NORMAN — “Trudging stoutly along by the canal,” as the story goes, the 8-year-old son of a Dutch sluicer was returning home from delivering cakes to a blind man. Humming as he passed the dikes, he noticed that recent rains had made his father’s job even more important.
In fact, because a large portion of Holland was below sea level, the job his father did was essential. Sluicers manipulated the water levels by using a series of gates, dikes and canals to protect the villages and countryside from flooding.
The young boy was proud of his father’s brave, old gates and their strength and pondered briefly how sluicers always referred to the danger of “angry waters” inundating the land.
Suddenly the child was startled by the sound of trickling water. Up the side of the dike he noticed a small hole through which a tiny stream of water was flowing. “Quick as a flash, he saw his duty,” thrust his chubby little finger into the hole and stopped the flow.
Initially he was proud of the fact that he was doing his part in holding back the “angry waters” and that his hometown of Haarlem would not be drowned while he was there.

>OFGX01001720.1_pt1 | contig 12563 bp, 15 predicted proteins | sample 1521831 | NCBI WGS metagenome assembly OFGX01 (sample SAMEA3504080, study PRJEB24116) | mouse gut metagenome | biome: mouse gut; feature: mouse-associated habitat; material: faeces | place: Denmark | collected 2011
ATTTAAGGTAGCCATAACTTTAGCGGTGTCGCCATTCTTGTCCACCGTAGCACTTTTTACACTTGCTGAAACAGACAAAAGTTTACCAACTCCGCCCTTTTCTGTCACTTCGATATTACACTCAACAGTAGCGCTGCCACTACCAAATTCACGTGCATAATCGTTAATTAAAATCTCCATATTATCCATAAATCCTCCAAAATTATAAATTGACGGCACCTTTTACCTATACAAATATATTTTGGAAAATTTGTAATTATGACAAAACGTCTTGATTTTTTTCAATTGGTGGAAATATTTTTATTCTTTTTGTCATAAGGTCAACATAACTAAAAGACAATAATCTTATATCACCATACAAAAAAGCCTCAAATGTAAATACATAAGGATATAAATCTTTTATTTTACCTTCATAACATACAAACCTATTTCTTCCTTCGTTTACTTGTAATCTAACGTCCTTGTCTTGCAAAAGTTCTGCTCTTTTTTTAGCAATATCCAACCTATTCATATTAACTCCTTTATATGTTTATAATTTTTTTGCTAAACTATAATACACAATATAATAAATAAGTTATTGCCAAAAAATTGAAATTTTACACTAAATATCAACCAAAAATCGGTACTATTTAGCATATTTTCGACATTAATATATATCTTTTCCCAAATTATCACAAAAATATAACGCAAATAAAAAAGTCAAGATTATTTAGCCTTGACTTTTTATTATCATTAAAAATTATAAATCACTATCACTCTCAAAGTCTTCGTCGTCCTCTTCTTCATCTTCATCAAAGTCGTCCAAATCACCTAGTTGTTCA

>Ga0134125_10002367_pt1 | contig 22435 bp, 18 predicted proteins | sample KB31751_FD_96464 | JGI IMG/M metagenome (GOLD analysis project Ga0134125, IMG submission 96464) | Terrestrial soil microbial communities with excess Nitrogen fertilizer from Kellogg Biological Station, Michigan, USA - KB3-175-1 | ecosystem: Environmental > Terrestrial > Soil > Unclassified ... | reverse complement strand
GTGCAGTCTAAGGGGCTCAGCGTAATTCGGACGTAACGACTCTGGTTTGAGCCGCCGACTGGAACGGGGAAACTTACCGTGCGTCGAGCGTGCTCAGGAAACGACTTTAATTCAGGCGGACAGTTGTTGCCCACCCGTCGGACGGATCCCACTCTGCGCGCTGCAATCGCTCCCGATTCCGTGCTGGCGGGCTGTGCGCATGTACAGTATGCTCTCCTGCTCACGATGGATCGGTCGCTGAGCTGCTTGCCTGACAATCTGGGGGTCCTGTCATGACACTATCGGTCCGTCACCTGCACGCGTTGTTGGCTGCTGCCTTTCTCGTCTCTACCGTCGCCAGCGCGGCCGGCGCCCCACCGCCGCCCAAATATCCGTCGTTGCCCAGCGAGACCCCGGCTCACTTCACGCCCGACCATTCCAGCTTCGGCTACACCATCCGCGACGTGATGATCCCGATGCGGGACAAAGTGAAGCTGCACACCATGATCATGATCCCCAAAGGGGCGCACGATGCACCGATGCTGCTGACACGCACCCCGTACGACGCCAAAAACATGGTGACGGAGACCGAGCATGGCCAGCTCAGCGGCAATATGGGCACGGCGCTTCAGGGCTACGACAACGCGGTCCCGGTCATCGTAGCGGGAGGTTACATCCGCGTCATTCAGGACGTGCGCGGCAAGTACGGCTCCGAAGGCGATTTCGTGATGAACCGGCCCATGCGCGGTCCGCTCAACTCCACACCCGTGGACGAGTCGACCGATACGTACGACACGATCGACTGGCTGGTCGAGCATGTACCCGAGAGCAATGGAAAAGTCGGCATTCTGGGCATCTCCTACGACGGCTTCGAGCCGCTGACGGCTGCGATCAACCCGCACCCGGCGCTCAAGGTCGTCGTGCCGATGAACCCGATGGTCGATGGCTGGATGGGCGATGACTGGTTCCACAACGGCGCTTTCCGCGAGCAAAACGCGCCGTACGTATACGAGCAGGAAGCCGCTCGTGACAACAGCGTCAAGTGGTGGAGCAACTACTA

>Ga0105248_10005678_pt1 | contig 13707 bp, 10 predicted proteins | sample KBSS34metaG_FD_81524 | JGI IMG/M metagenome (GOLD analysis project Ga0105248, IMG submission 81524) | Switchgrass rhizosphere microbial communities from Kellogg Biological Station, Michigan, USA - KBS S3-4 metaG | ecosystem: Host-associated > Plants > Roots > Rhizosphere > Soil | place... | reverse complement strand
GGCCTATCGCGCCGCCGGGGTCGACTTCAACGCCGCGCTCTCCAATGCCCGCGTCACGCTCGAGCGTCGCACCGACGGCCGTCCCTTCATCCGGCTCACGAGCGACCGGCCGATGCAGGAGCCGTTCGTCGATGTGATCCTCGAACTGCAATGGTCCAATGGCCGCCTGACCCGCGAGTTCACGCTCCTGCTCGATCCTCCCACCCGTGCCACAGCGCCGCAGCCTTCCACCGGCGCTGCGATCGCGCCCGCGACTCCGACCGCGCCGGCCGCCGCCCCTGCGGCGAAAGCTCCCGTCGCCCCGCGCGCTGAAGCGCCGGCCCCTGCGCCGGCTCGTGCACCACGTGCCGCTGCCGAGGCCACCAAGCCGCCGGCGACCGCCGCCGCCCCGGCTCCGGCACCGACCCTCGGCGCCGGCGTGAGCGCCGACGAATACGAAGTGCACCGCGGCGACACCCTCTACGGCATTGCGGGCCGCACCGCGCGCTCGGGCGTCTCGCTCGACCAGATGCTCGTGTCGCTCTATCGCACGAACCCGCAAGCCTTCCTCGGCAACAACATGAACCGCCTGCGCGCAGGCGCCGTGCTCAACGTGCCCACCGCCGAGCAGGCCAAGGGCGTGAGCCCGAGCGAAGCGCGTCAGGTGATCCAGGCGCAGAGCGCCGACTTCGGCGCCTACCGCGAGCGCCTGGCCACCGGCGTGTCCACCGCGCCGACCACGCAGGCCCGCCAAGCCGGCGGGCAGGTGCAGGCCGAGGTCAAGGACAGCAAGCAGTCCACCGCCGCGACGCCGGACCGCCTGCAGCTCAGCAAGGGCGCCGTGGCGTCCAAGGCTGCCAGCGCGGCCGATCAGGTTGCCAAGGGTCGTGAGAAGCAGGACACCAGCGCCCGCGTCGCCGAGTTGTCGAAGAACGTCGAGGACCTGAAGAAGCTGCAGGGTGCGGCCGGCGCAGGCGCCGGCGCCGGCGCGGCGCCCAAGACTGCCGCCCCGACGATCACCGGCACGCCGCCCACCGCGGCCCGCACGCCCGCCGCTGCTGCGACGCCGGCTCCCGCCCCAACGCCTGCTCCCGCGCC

The remainder of the chapter, titled “Friends in Need” in Mary Mapes Dodge’s 1865 novel “Hans Brinker; or the Silver Skates: A Story of Life in Holland,” illustrates the boy’s overnight experience.
The story relates the physical and mental anguish and the battle against numbing cold that the young boy encountered, awkwardly perched halfway up the dike all night long until he was discovered at daybreak, in pain and despair — yet alive and ultimately well — by a passing priest.
This legislative session, there is a desperate need for persons with the character of the young Dutch boy. There are a number of bills that need to be turned back like the “angry waters.”